The second shock to democratic norms came from Trump’s refusal, once in office, to divest himself of his business interests. As his presidency progressed, Trump made millions from visits to his properties by well off Americans and foreigners who came with the expectation that he would be there and hear them out. As Canter points out, “Although the criminal conflict of interest statute, 18 U.S.C sec 208, bars most executive branch employees from participating in any particular matter that would have a direct and predictable effect on their financial interests … there was no statutory basis to hold President Trump accountable for abusing his office by partaking in official decisions that could further his own financial interests.”[2]

Thus, Canter proposes that the emoluments clause of the Constitution be reinforced by legislation which, among other things, bars the president and vice president from being party to any federal contract or deriving benefit from any federal contract and establishes an investigative and enforcement mechanism through agency inspectors generals.

Finally, in recent American history, only Donald Trump was suspected of being under the influence of a hostile foreign power: Russia.

It began with the discovery during the campaign Russians had hacked the Democratic National Committee and the Clinton campaign and Russian agents were engaged in a widespread effort to use social networks to undermine Hillary Clinton and boost Trump. Trump was also surrounded by people, notably Michael Flynn and Paul Manafort, who had close ties to Russia. Once in office, the blatant flouting of norms of behavior in foreign policy, such as throwing notetakers out of the room where discussions with Russians were being held and his lapdog performance in front of Vladimir Putin in Helsinki, fed the theory that somehow Trump was under the influence of a foreign power. The opaqueness of his finances and his refusal to divest only added fuel to the fire.

The third threat to democracy that is the result of Donald Trump, covered in Claire Finkelstein’s essay, involves foreign influence in our democracy. The Foreign Agents Registration Act (FARA) requires Americans lobbying on behalf of foreign governments to register with the Department of Justice. She suggests reforms to FARA that are definitional, set up a civil investigative demand authority, and improve public notice and transparency. And yet, Finkelstein concludes, “even a perfect FARA statute will not do everything that is needed to protect against the insidious effect of foreign efforts to influence the course of democratic governance”.[3]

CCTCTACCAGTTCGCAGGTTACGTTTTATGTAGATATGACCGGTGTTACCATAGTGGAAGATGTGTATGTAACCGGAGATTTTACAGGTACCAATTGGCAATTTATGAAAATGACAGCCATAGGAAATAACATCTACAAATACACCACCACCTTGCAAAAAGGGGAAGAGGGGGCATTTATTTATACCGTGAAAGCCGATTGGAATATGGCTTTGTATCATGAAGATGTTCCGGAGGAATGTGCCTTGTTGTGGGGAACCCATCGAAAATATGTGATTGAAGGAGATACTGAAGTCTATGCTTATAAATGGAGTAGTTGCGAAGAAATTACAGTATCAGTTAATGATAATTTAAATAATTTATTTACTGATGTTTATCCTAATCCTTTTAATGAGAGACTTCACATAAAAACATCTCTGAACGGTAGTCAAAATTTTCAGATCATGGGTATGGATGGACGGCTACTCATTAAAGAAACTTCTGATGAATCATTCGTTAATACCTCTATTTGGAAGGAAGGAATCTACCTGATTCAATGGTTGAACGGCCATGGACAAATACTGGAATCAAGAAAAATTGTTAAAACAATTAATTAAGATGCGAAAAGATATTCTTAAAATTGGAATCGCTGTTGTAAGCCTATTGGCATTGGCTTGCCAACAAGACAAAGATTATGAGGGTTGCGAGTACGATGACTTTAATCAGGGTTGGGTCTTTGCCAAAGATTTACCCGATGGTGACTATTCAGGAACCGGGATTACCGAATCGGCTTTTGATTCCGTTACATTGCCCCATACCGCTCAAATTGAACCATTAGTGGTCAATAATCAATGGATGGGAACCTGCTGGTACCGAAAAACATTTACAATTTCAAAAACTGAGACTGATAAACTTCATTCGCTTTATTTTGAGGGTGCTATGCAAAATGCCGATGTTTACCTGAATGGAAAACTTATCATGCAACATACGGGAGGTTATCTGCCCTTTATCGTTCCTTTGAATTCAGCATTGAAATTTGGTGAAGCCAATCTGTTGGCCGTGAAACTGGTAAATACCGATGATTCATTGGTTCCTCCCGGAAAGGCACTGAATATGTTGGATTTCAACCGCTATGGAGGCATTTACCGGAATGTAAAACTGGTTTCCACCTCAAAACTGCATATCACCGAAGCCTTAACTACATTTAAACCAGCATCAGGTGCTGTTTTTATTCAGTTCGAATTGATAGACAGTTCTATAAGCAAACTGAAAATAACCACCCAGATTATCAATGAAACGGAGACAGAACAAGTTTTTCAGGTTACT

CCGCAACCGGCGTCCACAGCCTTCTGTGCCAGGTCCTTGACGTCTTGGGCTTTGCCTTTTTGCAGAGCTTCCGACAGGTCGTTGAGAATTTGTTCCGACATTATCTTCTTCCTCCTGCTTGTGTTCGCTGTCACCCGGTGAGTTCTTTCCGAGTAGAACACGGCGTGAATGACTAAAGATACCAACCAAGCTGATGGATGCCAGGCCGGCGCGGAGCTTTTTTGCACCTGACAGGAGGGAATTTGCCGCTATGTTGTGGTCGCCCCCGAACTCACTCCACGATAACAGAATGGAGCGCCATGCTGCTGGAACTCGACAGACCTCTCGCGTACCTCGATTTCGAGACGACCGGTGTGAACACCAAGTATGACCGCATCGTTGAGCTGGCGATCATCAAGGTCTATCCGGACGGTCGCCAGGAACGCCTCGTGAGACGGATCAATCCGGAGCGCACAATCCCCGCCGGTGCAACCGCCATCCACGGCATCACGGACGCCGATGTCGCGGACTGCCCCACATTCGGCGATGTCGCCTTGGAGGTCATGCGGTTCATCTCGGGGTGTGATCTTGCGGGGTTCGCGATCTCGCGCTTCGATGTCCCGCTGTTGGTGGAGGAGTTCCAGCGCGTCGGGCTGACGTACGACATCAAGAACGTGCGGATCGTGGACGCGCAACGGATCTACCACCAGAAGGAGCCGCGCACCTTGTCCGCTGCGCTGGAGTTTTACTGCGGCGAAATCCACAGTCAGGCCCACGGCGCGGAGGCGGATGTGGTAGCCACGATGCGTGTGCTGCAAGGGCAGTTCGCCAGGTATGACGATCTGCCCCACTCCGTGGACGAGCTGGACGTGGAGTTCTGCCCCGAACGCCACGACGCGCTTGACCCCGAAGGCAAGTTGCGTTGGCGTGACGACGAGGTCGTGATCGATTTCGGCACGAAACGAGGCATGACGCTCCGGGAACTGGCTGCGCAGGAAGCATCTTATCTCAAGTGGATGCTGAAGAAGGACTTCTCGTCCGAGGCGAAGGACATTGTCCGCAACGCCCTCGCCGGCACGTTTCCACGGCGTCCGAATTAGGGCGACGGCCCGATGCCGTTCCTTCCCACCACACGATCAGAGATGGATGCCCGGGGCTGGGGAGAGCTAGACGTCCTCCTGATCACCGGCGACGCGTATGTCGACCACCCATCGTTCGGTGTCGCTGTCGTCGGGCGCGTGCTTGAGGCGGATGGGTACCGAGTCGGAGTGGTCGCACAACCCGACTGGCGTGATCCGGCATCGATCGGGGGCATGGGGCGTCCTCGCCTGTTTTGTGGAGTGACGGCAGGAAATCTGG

The final threat to democracy is contained in Trump supporters’ ongoing efforts to undermine America’s traditional election administration. In her essay, Victoria Bassetti points to sham audits and penalizing minor election errors as ways in which Trump supporters in states are seeking to politicize election administration. Two major voting rights bills in the U.S. Congress begin to address these problems but they have both failed. Bassetti points to other more narrowly constructed bills that would outlaw “intimidation and harassment of election officials” and bar interference with election officials as they “tabulate, canvas or certify vote results”.[4]

These four areas of reform work to address the threats to democracy that Trump inflicted on the nation. Had Trump simply receded into the fog of history after his 2020 loss, the calls for legislation in these areas might have gone away. But the threat seems to have metastasized, in large part because of the former president’s and his supporters’ strategic efforts. These are some important ways to stop Trumpery before it does permanent damage to democracy, but the deadline is coming.

[1] Eisen, page 14

[2] Eisen, page 34

[3] Eisen, page 196

[4] Eisen, page 221